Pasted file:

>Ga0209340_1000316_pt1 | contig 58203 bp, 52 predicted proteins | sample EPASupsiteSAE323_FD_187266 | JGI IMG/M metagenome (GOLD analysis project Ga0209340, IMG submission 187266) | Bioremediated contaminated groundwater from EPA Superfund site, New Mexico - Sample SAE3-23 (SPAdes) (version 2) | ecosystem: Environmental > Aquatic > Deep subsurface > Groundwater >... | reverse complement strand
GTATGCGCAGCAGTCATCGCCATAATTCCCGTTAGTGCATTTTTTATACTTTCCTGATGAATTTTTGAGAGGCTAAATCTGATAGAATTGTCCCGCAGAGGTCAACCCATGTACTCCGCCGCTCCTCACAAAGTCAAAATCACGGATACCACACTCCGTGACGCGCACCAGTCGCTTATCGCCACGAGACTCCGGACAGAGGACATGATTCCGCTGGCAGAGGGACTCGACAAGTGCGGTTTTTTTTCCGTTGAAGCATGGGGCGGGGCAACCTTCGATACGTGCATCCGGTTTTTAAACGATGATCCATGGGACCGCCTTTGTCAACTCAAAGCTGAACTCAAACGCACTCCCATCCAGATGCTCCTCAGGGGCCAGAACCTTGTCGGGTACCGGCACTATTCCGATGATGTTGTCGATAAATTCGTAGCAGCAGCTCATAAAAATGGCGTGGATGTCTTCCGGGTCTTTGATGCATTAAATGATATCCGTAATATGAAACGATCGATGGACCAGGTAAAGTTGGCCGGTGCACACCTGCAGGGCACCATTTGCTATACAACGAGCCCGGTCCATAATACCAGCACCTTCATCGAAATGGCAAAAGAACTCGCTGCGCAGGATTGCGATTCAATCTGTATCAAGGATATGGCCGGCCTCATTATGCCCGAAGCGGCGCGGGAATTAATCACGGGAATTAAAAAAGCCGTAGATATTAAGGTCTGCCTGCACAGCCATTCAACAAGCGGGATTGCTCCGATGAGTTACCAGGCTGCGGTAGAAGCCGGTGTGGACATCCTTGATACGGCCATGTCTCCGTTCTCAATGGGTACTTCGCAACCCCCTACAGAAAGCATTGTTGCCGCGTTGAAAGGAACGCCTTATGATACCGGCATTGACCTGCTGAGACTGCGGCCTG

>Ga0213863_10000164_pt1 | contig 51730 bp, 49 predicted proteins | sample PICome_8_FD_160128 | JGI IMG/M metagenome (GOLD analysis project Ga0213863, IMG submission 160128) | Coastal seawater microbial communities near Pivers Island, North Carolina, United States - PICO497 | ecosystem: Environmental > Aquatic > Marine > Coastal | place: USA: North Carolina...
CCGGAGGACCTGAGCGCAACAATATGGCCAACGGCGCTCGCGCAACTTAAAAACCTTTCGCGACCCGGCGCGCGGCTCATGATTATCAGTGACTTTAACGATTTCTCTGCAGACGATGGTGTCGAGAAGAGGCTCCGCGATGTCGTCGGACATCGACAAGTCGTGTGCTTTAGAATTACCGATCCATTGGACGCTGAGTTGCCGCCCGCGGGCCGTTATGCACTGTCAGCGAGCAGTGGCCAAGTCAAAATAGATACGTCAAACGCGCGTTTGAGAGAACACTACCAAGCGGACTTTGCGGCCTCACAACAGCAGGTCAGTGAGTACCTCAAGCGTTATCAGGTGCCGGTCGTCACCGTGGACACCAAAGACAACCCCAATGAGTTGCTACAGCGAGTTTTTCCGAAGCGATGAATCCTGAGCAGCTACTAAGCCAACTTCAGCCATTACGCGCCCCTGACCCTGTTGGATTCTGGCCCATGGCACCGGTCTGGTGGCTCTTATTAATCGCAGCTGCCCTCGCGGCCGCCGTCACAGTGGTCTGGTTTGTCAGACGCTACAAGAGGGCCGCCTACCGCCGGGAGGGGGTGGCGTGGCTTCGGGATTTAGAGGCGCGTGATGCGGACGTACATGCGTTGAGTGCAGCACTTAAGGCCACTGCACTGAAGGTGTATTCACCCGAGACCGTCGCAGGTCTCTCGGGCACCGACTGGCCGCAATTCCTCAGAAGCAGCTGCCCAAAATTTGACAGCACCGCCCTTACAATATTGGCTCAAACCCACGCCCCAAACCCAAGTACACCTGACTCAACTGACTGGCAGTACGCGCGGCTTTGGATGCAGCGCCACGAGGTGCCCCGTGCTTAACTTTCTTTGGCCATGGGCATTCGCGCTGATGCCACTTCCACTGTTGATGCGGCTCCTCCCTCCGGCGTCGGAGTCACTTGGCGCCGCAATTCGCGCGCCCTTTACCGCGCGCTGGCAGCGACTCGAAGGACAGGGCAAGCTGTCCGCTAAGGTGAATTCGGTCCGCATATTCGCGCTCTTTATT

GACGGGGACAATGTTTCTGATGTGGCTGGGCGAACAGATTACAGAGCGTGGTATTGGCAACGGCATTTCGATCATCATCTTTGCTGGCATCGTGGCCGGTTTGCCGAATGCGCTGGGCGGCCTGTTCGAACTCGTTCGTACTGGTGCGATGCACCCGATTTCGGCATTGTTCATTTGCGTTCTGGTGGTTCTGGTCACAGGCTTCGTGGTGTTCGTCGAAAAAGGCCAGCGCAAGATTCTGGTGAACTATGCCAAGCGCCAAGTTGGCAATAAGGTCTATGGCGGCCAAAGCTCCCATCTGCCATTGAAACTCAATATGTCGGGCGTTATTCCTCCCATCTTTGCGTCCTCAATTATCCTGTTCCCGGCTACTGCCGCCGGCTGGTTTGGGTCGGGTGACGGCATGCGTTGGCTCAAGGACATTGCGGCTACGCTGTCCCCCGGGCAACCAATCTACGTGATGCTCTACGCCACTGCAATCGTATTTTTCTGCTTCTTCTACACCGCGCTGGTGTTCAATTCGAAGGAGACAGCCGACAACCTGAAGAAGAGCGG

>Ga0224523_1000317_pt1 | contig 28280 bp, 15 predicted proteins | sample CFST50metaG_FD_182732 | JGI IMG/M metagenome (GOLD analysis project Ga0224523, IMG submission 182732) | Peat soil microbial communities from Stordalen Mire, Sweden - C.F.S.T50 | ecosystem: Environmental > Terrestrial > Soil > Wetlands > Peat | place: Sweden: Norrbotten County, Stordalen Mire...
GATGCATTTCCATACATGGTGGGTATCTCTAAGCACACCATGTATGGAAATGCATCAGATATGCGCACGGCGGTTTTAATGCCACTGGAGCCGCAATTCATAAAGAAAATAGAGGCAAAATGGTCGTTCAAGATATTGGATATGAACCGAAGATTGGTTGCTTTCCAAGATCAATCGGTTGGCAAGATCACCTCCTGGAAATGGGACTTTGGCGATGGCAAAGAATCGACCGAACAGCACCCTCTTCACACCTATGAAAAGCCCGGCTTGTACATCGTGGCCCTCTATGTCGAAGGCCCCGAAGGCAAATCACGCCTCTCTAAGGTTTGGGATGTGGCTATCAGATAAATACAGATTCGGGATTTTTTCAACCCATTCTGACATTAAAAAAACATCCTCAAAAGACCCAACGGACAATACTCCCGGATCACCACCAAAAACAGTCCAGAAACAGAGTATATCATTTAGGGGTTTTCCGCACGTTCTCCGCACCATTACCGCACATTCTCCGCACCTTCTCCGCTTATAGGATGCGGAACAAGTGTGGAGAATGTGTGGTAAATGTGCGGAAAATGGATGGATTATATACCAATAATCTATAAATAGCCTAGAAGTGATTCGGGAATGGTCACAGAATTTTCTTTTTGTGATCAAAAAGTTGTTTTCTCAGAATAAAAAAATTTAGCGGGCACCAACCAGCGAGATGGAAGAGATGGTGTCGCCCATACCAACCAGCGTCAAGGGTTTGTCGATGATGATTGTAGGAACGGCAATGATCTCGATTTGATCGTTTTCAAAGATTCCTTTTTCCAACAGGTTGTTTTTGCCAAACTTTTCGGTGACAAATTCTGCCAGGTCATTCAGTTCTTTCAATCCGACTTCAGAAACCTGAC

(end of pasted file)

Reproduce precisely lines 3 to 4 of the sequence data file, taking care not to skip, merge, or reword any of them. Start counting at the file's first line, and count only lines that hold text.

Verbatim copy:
>Ga0213863_10000164_pt1 | contig 51730 bp, 49 predicted proteins | sample PICome_8_FD_160128 | JGI IMG/M metagenome (GOLD analysis project Ga0213863, IMG submission 160128) | Coastal seawater microbial communities near Pivers Island, North Carolina, United States - PICO497 | ecosystem: Environmental > Aquatic > Marine > Coastal | place: USA: North Carolina...
CCGGAGGACCTGAGCGCAACAATATGGCCAACGGCGCTCGCGCAACTTAAAAACCTTTCGCGACCCGGCGCGCGGCTCATGATTATCAGTGACTTTAACGATTTCTCTGCAGACGATGGTGTCGAGAAGAGGCTCCGCGATGTCGTCGGACATCGACAAGTCGTGTGCTTTAGAATTACCGATCCATTGGACGCTGAGTTGCCGCCCGCGGGCCGTTATGCACTGTCAGCGAGCAGTGGCCAAGTCAAAATAGATACGTCAAACGCGCGTTTGAGAGAACACTACCAAGCGGACTTTGCGGCCTCACAACAGCAGGTCAGTGAGTACCTCAAGCGTTATCAGGTGCCGGTCGTCACCGTGGACACCAAAGACAACCCCAATGAGTTGCTACAGCGAGTTTTTCCGAAGCGATGAATCCTGAGCAGCTACTAAGCCAACTTCAGCCATTACGCGCCCCTGACCCTGTTGGATTCTGGCCCATGGCACCGGTCTGGTGGCTCTTATTAATCGCAGCTGCCCTCGCGGCCGCCGTCACAGTGGTCTGGTTTGTCAGACGCTACAAGAGGGCCGCCTACCGCCGGGAGGGGGTGGCGTGGCTTCGGGATTTAGAGGCGCGTGATGCGGACGTACATGCGTTGAGTGCAGCACTTAAGGCCACTGCACTGAAGGTGTATTCACCCGAGACCGTCGCAGGTCTCTCGGGCACCGACTGGCCGCAATTCCTCAGAAGCAGCTGCCCAAAATTTGACAGCACCGCCCTTACAATATTGGCTCAAACCCACGCCCCAAACCCAAGTACACCTGACTCAACTGACTGGCAGTACGCGCGGCTTTGGATGCAGCGCCACGAGGTGCCCCGTGCTTAACTTTCTTTGGCCATGGGCATTCGCGCTGATGCCACTTCCACTGTTGATGCGGCTCCTCCCTCCGGCGTCGGAGTCACTTGGCGCCGCAATTCGCGCGCCCTTTACCGCGCGCTGGCAGCGACTCGAAGGACAGGGCAAGCTGTCCGCTAAGGTGAATTCGGTCCGCATATTCGCGCTCTTTATT